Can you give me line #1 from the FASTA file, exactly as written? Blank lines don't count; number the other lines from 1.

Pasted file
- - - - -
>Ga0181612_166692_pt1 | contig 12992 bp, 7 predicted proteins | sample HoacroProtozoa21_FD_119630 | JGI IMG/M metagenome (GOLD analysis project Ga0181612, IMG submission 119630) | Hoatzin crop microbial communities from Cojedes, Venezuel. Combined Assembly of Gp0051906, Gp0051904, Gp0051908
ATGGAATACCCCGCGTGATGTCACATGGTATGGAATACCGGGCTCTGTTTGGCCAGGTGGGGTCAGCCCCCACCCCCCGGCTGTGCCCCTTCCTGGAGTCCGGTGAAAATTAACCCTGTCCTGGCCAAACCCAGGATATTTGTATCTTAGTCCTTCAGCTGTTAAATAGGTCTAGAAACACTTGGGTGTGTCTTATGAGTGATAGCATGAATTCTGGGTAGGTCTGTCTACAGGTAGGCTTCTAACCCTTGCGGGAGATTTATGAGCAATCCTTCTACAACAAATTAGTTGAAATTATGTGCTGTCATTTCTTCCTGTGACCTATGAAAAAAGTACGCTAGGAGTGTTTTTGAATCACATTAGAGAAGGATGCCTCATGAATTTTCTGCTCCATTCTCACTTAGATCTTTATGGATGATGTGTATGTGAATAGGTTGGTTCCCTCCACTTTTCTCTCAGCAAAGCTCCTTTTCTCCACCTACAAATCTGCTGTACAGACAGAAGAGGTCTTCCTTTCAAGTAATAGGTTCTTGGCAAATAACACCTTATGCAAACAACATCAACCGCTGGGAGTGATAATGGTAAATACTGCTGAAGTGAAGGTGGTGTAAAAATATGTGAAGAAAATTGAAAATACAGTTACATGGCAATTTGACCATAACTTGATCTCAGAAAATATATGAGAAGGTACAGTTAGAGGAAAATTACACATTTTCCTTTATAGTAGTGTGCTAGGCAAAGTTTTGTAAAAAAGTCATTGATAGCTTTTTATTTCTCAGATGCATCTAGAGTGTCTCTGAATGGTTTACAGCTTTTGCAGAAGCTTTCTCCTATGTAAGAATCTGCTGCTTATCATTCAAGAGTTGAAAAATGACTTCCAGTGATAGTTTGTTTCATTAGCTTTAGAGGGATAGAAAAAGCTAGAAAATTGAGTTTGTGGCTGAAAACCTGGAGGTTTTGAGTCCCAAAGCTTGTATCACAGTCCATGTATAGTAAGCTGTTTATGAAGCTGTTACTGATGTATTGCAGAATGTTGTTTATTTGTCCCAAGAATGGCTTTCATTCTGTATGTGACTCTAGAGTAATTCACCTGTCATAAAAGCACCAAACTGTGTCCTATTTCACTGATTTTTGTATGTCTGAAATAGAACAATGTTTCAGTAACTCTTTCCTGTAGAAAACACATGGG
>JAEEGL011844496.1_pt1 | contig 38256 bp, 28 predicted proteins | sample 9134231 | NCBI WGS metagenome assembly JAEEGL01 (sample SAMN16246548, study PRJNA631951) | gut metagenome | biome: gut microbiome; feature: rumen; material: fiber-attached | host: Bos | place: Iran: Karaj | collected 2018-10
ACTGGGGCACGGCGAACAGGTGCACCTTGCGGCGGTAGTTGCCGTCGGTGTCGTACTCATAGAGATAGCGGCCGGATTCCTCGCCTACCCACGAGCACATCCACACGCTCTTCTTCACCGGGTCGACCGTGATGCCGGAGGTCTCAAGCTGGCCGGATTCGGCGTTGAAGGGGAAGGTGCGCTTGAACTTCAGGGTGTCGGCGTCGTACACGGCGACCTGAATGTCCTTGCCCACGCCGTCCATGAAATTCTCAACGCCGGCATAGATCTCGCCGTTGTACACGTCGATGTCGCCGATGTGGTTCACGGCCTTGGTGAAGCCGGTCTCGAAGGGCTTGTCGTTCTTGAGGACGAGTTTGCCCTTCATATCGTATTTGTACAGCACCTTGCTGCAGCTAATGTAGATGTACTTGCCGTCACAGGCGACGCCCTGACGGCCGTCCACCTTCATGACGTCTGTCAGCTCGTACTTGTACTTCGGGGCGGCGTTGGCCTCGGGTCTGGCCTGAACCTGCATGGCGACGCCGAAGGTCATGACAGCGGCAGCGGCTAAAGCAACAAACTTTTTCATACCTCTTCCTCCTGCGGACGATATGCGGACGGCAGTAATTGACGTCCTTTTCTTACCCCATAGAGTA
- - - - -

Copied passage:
>Ga0181612_166692_pt1 | contig 12992 bp, 7 predicted proteins | sample HoacroProtozoa21_FD_119630 | JGI IMG/M metagenome (GOLD analysis project Ga0181612, IMG submission 119630) | Hoatzin crop microbial communities from Cojedes, Venezuel. Combined Assembly of Gp0051906, Gp0051904, Gp0051908